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Author Rachel Louise Snyder will be speaking about her writing on domestic abuse this Thursday at the Colonial Theatre.

'No Visible Bruises': Presentation on Domestic Abuse Slated Thursday

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PITTSFIELD, Mass. — Nine people have died from domestic violence in Bekshire County in the last three years. 
 
 Requests for restraining orders is 33 percent higher in Berkshire County than in the rest of the state.
 
"Those are indicators that we have a problem," says District Attorney Andrea Harrington, describing it as a public health issue as much as a crime issue.
 
Harrington's office, through the Berkshire Domestic and Sexual Violence Task Force, is bringing award-winning journalist Rachel Louise Snyder to Pittsfield to speak about her latest book, "No Visible Bruises: What We Don't Know About Domestic Violence Can Kill Us."
 
Snyder will be at the Colonial Theatre on Thursday, Feb. 6, at 5:30 p.m. The event is free and open to the public.
 
The presentation is part of the task force's "One Book, One Community" project in conjunction with the Elizabeth Freeman Center.
 
Harrington said the book had been recommended to her and that she had been "blown away" upon reading it.
 
"It offers a road map of what it is that I would like to do here in Berkshire County to address the problem that we have of domestic violence," she said during a recent interview. "And we do have a serious problem here with domestic violence."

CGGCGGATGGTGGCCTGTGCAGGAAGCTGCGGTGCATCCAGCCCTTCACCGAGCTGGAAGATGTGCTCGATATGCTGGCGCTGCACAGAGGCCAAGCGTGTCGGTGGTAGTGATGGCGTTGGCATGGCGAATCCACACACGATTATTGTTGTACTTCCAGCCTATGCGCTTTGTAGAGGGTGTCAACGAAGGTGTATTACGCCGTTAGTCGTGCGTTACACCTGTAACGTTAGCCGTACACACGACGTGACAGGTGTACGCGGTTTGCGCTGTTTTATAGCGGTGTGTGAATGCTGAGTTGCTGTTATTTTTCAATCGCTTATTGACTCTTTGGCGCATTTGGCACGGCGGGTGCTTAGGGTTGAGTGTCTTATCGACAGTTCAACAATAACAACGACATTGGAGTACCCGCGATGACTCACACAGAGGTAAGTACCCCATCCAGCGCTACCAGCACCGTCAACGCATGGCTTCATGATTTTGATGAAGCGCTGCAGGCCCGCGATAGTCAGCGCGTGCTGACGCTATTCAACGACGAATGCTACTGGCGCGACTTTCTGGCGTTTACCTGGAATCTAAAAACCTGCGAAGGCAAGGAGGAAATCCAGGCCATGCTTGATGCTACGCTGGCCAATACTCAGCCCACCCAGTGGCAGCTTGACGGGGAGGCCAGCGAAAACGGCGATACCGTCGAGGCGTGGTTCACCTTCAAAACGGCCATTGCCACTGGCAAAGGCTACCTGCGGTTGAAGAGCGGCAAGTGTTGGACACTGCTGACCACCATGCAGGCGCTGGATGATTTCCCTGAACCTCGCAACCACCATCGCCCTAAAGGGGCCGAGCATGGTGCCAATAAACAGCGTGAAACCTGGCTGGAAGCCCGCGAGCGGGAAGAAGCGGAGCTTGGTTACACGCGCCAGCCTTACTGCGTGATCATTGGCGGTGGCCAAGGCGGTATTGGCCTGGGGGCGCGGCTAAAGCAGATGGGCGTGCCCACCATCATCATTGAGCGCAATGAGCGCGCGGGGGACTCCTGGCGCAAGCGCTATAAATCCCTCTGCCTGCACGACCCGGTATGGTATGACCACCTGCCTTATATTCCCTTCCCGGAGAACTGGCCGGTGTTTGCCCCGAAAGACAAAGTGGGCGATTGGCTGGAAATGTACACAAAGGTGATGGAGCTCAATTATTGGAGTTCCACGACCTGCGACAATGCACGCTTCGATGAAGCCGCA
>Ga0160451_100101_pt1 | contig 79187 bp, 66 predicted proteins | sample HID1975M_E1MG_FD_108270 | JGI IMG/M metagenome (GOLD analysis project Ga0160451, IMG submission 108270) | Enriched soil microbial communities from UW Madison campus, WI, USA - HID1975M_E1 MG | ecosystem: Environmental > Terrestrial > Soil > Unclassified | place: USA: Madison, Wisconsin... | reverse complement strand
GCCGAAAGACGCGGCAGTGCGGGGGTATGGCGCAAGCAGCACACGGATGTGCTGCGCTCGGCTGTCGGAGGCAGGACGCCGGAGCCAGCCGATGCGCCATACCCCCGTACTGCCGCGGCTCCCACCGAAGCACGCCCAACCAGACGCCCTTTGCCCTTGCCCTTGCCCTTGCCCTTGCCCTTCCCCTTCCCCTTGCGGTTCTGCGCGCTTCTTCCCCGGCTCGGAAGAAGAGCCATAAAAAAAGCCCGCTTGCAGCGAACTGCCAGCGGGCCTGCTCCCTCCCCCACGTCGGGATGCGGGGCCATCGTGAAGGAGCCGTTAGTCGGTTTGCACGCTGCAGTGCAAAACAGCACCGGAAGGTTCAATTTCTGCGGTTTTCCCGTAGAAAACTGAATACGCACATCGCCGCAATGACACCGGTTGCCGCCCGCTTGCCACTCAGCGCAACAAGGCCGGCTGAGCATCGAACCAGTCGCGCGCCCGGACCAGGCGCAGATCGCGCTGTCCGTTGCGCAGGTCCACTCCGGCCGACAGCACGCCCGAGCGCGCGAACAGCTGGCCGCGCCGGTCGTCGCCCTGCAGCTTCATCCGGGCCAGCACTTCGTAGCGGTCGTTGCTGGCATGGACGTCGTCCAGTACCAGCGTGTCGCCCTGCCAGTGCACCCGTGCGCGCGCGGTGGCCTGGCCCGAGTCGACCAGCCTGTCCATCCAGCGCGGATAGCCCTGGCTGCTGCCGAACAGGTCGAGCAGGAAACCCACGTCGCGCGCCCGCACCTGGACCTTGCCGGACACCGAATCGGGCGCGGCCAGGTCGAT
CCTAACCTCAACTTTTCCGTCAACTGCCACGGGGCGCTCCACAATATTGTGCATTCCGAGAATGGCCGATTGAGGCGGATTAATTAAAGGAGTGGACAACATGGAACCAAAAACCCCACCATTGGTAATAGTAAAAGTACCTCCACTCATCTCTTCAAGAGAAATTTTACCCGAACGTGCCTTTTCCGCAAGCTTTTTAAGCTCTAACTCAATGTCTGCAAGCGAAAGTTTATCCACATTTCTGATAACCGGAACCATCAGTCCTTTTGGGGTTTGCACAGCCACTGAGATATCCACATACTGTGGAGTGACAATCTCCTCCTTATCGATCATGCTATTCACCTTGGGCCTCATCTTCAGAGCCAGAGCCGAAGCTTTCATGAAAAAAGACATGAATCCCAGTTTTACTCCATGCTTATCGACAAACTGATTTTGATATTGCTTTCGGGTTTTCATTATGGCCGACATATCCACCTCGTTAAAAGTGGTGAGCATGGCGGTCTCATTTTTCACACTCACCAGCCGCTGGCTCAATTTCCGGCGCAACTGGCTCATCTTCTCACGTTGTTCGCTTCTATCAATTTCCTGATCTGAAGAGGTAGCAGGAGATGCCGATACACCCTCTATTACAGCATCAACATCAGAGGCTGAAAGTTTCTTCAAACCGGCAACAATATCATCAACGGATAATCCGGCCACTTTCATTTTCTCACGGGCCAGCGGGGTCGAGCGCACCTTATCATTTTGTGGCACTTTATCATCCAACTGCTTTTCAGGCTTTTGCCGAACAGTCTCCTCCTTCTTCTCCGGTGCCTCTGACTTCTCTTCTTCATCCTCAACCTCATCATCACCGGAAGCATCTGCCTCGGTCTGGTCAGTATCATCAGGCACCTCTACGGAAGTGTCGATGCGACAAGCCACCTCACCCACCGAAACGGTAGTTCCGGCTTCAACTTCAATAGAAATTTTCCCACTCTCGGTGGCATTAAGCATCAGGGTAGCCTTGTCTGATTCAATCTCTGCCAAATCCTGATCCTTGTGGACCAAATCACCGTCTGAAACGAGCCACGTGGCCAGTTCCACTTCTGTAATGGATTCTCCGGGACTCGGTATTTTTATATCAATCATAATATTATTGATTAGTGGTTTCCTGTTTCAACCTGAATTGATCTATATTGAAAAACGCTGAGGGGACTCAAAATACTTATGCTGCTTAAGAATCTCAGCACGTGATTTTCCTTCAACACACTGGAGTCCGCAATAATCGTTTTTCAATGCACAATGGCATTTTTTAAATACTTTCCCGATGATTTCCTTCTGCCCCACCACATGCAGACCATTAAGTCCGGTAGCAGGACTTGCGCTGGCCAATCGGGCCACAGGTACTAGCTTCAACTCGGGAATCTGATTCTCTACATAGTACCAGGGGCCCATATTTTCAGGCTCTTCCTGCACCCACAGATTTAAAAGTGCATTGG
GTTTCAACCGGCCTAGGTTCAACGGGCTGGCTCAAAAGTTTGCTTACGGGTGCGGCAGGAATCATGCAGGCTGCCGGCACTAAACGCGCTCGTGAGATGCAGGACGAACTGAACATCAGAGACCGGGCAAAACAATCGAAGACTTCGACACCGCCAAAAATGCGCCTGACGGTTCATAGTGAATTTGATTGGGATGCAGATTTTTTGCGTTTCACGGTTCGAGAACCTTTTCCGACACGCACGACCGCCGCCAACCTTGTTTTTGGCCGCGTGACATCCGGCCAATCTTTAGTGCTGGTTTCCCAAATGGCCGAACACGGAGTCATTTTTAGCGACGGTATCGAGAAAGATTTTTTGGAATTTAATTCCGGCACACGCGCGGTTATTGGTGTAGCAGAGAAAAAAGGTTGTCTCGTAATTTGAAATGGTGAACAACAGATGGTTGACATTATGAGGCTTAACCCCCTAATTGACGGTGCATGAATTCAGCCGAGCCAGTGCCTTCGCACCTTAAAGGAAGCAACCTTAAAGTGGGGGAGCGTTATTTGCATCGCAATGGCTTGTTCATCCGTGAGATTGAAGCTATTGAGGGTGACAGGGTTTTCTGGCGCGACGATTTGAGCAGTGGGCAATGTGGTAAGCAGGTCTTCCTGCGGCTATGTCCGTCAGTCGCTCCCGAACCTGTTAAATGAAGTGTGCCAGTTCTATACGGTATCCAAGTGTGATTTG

The task force, established by her office, and working with partners had ensured that copies were made available locally, especially to law enforcement and judges.
 
There have been more than 30 book club events related to the book since October and some 300 people have already reserved seats for the presentation.
 
"This is a great way for our community to work across many different sectors on a really significant public health challenge," the district attorney said.
 
Harrington said the book shows that there are solutions to domestic violence, once you throw out the old gender stereotypes. 
 
"If we have good investigations, if we have effective laws, if we have people who are communicating across the community ... if we ask ourselves why does the perpetrator continue to use violence against loved ones?" she said. 
 
Snyder's book offers a guide for systematic change in how to address the issue of domestic violence. She determined proven strategies after years of studying cases and analyzing best practices to address the issue.
 
Her research looks at abusers and the abused, caseworkers, investigators, mental health and poverty, and the "myths" of domestic abuse.